• Domain models:
    • Simple OO-modelling.

Remark: Domain named entities with no domain behaviour (ex: Java Beans) has the consequence to build an anaemic domain model. This makes the maintainability and logic worst.

Cockburn's hexagon architecture pattern:

It mostly looks like an onion,

  • In the center, we have the domain specific knowhow.
  • After we have the ports layer
  • After we have the adaption layer
  • Link: https://declara.com/content/va7eLmgJ (The original site is under construction…)

Uncle Bob's clean architecture pattern:

Similar to the previous pattern with the following ideas:

  • In the center, we have the Entities --> Enterprise Business Rules / Domain knowhow
  • After we have the Use Cases --> Application Business Rules
  • After we have the Controllers / GWs / Presenters --> Interface Adapters
  • After we have the Devices / Web / UI / DB / External Interfaces --> Frameworks & Devices

Some images can be found in: https://www.entropywins.wtf/blog/2018/08/14/clean-architecture-bounded-contexts/

Remark: Each API applied in the DDD should follow the CQS (Command-Query-Separation) Principle from Bertrand Meyer. A method has an action, it is a command. A method read something, it is a query. Mixing both should be forbidden! It reduce readability…

g. Tactical Design with Building Blocks

After having defined the design pattern for the bonded context, we need to define what does the "core" contains. We have here a slightly different building blocks structure compared to the traditional UML ones:

  • Entities:
    • Object existing in the bounded context (shall have the right domain name)
    • Example: a pen, a mobile phone,… There are unique objects.
  • Object values:
    • It is not an object… It is a value with some information about the value.
    • It is an immutable object. It can contain some functions, but the output will always be the same.
    • Ex: a temperature -> attribute: raw_value, methods: get_C(), get_F(), get_K()
  • Aggregates:
    • Group of entities & object values represented by a root-entity.
    • When an application need something, it has to communicate via the root-entity.
    • This way, you protect yourself from consistency and integrity issues.
  • Repositories:
    • A repository is a collection of aggregates.
    • It provides an access point to the aggregates (we are talking here also from persistence)
  • Services:
    • Contains behaviours /transition states for the above elements.
    • Ex: If you have two aggregates that depends on each other: an action/result from one, needs to trigger something to the other one. Than you build a service on top.
  • Factories:
    • When you need to generate and initialize complex aggregates (including what they contain), a factory is the solution. By initializing, it ensure that the content is consistent (persistency included)

There are also some small rules that needs to be taken care:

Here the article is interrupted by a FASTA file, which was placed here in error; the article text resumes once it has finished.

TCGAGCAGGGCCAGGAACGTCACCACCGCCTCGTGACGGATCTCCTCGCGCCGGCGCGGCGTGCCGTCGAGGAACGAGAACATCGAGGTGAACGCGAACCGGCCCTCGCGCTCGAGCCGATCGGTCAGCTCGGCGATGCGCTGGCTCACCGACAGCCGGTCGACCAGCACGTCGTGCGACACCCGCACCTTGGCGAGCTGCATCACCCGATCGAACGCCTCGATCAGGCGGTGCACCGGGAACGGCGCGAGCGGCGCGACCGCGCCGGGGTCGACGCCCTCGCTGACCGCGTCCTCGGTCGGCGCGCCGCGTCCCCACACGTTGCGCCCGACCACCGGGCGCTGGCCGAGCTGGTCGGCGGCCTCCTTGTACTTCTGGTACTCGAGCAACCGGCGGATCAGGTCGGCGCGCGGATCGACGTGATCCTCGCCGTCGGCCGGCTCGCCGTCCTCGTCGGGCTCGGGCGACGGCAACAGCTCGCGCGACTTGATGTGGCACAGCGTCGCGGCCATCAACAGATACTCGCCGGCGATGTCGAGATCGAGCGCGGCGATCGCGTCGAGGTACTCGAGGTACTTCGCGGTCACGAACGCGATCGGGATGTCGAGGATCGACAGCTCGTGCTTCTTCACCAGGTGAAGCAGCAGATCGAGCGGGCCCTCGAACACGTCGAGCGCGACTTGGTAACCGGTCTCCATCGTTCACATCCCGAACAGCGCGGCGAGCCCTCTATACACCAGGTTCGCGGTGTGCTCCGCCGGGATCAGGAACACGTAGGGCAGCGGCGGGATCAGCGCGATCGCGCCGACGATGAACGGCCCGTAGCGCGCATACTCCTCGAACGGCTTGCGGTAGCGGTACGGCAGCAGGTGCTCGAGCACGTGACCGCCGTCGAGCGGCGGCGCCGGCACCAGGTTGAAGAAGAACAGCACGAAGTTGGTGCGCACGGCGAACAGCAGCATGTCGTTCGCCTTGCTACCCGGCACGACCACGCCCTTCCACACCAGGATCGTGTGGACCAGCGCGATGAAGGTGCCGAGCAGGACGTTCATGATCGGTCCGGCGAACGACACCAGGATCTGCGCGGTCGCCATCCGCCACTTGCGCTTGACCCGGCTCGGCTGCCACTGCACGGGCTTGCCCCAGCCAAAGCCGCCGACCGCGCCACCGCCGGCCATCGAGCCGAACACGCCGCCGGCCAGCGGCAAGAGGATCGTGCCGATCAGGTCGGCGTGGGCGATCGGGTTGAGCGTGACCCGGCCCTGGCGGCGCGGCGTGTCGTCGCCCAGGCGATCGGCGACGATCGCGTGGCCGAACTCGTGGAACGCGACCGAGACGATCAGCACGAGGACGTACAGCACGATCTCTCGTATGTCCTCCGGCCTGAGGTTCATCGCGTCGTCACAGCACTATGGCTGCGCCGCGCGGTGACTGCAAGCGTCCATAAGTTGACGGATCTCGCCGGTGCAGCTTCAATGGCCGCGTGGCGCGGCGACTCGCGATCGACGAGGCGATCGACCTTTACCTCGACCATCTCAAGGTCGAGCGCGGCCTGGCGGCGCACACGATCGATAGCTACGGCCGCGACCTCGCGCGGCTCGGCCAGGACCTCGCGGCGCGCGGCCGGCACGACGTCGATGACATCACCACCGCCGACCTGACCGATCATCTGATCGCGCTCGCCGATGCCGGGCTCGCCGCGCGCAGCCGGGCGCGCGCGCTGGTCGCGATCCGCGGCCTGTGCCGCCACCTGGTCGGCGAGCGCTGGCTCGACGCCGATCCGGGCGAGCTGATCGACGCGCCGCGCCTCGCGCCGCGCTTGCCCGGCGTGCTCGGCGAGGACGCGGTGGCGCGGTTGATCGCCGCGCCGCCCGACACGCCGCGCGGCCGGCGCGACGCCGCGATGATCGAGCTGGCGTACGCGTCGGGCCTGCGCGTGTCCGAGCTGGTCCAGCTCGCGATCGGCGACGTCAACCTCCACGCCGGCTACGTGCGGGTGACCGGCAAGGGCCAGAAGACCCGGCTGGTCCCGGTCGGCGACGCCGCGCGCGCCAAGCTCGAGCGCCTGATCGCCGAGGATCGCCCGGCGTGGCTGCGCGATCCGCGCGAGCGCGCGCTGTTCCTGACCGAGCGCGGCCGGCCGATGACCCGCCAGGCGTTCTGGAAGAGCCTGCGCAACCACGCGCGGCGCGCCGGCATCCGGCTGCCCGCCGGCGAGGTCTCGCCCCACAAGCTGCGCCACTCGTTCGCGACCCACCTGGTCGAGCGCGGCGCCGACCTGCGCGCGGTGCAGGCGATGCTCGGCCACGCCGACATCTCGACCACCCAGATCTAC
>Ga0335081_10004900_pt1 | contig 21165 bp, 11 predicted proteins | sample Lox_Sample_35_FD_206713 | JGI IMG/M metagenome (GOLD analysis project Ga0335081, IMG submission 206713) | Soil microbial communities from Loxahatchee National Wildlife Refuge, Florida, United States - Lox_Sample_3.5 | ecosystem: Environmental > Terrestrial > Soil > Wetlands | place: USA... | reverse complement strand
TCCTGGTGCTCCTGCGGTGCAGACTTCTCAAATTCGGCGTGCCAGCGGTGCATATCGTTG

• Entities can contain other entities and object values.
  • Object values are forbidden to contain entities! But they can contain other object values.
  • When an aggregate exist, you are only allowed to use the root-entity. Accessing internal entities is forbidden
  • … With one exception, a factory, in case of complex aggregates. For simple elements, you do not need a factory!

Please do not forget to consider the CQS Principle (see above)

III. Additional Details

a. Event Sourcing

Name given to the mechanism to persist:

  • Aggregates as a whole
  • Events occurring in the system (results, status changes,…).

b. CQRS (Command-Query-Responsibility-Segregation)

It is a friend of the CQS-principle.

The idea is instead of having within one Entity, methods regarding queries and methods regarding commands, you create two entities, one for the queries, one for the commands.

It can be interesting if you

  • Have two different (data) models for commands & queries.
  • Want to create a command store containing all commands.

c. Microservices

A micro-service is an encapsulation of a service into a unit that:

  • Possess its own data structure
  • Can be deployed alone
  • Possess its own process or VM
  • Uses a standardised communication infrastructure to access 3rd and to be accessible (REST)

To link to the DDD, a microservice shall be/represent exactly one bounded context.

Remark: Micro-service or not, for a bounded context, II. f. and II. g. applies for its architecture & design.

d. WAM (Werkzeug, Automat, Material)

This is a German concept that existed before the DDD but did not become popular enough. The only big difference with the DDD is about the Type of entities:

  • Werkzeug:
    • Entity that work, transform material
    • Active entity
  • Material:
    • Entity that can be worked on.
    • Passive entity

Link: https://de.wikipedia.org/wiki/Werkzeug-_und_Materialansatz

IV. Summary

  1. DDD is applicable on big systems.
  2. When we start a DDD from scratch, for it to be deployed successfully, we will have an inverted Conways law: The architecture is reflected into the organisation.
  3. Have fun 🙂